If your skillet or Dutch oven is small, fry the chicken in batches. NOTE: If you place too much chicken into the liquid shortening, the temperature will drop too much and the chicken will become greasy.

Turn the oven to 250° F.  Place a wire baking rack over a parchment paper lined  sheet pan.

Gently add the chicken into the hot shortening  – the temperature will drop. Carefully adjust the heat to keep the shortening at a constant 315-320°F. Fry the chicken until each piece reads at least 165°F at its thickest point. The drumsticks will take approximately 11-13 minutes. The breasts and thighs will fry for approximately 10 minutes. When the chicken is cooked, and golden brown, remove carefully from the shortening and place on a wire rack over a  sheet  pan.

When the first batch of chicken is browned, transfer the pieces to the  wire rack and dust the top side of the just fried chicken with a sprinkle of salt and a sprinkle of smoked paprika. Let rest for one minute, flip the chicken and dust the other side with salt and smoked paprika.Place the rack in the oven to allow the chickent to finish cooking and stay warm while you fry the remaining pieces.

Repeat with the process with the  rest of the chicken, allowing the last batch to rest for 10 minutes in the oven before serving.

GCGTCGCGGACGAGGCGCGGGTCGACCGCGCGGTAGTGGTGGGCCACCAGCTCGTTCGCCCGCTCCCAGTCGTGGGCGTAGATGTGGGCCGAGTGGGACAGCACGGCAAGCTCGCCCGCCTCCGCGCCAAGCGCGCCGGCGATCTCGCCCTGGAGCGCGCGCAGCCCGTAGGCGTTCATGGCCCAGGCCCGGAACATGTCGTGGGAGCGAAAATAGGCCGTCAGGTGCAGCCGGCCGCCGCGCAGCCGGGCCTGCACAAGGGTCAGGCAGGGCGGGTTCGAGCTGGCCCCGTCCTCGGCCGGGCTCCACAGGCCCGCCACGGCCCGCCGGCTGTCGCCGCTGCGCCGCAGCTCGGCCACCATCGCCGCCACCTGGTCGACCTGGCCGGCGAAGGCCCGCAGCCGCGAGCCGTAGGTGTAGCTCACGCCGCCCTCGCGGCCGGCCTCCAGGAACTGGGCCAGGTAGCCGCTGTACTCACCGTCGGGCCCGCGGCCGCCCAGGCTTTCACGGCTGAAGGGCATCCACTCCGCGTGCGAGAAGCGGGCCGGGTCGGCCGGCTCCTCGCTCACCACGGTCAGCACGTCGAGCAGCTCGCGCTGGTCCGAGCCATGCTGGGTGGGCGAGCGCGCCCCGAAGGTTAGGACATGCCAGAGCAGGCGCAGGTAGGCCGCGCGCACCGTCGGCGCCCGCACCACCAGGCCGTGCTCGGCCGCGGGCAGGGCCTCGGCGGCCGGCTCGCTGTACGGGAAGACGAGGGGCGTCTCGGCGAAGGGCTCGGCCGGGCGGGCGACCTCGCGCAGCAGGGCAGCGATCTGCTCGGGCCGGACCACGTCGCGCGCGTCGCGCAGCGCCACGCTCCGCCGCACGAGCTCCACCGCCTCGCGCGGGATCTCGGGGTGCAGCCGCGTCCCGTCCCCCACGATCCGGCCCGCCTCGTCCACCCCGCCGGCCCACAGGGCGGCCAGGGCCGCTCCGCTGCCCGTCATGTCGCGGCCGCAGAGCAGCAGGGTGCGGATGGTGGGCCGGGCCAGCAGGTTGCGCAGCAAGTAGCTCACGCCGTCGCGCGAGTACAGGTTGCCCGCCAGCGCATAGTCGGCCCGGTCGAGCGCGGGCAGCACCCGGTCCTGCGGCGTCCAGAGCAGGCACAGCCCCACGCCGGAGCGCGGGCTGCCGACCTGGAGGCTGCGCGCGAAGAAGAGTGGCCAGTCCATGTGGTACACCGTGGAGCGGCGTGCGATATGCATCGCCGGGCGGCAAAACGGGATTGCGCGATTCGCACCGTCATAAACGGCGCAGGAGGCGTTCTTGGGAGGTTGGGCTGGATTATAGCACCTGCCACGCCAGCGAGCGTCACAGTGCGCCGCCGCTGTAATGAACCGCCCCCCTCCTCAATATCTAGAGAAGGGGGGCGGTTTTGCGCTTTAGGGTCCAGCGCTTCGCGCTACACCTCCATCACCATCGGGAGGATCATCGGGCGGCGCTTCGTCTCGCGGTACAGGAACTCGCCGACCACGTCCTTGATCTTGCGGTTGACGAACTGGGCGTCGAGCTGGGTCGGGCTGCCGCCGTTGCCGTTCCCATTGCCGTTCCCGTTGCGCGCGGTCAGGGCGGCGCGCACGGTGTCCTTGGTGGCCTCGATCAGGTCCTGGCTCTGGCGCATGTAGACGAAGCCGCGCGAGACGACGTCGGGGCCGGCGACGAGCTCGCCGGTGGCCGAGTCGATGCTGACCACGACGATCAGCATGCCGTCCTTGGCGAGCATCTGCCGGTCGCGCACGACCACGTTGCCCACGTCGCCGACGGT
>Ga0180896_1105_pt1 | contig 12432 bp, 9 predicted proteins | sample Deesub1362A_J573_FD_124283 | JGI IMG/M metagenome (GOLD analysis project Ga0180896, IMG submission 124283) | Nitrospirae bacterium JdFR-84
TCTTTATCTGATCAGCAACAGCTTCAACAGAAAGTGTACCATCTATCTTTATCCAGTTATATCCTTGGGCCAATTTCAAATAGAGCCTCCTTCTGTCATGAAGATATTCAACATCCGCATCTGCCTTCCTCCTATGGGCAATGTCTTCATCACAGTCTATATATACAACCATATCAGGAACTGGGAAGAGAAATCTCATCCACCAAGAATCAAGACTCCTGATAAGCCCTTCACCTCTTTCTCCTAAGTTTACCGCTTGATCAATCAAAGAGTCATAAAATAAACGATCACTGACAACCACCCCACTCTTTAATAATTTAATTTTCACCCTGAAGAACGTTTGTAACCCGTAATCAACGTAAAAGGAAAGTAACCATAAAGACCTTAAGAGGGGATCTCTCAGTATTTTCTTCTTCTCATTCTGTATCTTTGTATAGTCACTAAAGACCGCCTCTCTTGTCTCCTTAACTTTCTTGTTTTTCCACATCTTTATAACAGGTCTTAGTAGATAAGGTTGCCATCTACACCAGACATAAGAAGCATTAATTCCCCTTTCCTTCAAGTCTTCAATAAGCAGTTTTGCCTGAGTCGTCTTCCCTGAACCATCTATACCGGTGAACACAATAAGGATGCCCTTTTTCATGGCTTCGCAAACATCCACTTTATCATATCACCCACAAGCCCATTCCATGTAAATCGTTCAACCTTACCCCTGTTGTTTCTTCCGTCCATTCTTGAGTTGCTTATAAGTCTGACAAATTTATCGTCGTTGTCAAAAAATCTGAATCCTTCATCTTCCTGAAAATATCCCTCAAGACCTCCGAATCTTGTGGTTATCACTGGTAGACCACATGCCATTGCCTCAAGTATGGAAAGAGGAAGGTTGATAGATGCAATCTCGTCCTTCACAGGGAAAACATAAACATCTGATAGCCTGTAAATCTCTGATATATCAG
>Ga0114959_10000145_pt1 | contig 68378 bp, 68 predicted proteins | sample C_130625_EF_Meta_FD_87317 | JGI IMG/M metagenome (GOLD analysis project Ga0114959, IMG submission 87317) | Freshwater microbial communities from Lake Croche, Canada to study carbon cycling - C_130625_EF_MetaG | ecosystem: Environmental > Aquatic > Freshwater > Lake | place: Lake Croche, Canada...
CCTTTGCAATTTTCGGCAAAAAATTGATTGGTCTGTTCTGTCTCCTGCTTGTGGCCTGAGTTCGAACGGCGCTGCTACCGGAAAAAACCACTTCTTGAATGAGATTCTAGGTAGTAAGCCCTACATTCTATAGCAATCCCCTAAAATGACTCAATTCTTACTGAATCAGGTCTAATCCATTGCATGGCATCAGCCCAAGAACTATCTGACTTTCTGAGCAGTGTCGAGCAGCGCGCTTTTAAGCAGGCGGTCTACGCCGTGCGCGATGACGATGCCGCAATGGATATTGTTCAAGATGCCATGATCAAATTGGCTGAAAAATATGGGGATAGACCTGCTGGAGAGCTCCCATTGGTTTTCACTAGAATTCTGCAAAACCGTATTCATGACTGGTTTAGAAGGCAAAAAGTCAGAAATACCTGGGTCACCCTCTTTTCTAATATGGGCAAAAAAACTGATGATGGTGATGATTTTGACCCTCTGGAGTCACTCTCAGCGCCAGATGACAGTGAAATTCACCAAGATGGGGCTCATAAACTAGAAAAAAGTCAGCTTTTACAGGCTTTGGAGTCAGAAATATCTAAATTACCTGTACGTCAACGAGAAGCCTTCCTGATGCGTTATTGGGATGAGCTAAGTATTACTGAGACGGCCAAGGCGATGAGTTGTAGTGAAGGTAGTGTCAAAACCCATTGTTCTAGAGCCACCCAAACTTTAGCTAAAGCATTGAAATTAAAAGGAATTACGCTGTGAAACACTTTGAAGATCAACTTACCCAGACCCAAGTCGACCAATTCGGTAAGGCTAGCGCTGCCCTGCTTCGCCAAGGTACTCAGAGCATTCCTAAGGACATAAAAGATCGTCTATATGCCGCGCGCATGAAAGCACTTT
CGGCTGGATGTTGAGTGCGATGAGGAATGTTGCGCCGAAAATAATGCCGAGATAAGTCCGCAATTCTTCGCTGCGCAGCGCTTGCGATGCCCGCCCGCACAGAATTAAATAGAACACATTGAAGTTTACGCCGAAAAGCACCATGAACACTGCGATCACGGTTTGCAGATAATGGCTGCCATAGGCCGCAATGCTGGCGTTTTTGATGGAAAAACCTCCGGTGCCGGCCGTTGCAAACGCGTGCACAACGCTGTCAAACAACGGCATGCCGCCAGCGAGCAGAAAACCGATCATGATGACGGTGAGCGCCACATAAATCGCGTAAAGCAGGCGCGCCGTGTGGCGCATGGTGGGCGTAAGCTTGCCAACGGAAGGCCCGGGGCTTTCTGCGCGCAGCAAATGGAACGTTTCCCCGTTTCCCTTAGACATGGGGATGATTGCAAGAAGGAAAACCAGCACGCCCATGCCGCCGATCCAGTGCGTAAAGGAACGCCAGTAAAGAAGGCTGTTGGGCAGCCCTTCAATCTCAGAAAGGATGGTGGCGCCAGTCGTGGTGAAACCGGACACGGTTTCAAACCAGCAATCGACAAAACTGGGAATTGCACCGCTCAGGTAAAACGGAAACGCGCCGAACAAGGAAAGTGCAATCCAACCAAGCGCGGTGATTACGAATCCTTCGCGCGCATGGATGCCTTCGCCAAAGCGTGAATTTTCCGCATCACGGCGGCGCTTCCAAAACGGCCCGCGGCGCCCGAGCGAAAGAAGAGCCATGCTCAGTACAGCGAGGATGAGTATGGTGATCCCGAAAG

Serve the chicken at room temperature with the Honey Butter on the side, to spread onto the hot fried chicken. Parenting Team FC Contributor

Panko Fried Green Tomatoes


During my travels this Summer, I had an opportunity to make a stop along the Gulf Shores, in Biloxi, Mississippi. While staying at the Beau Rivage, I dined at  The Buffet, for lunch and was presently surprised at how fresh and inviting the food was.

Yes, I know what you are thinking…. “all casinos have buffets.” But not this buffet. Forget the tired old image and experience a line-up of creations that rivals the best restaurants on the Gulf Coast. No wonder savvy locals consistently choose The Buffet for weekend brunch and holiday dinners. The variety is unparalleled, and so is the quality.

DSC00485The atmosphere is lively, contemporary and warm ……the décor was that of French Copper Pots DSC00484and Cooking Utensils. How imaginative!– A perfect backdrop to the amazing array of mouth-watering food.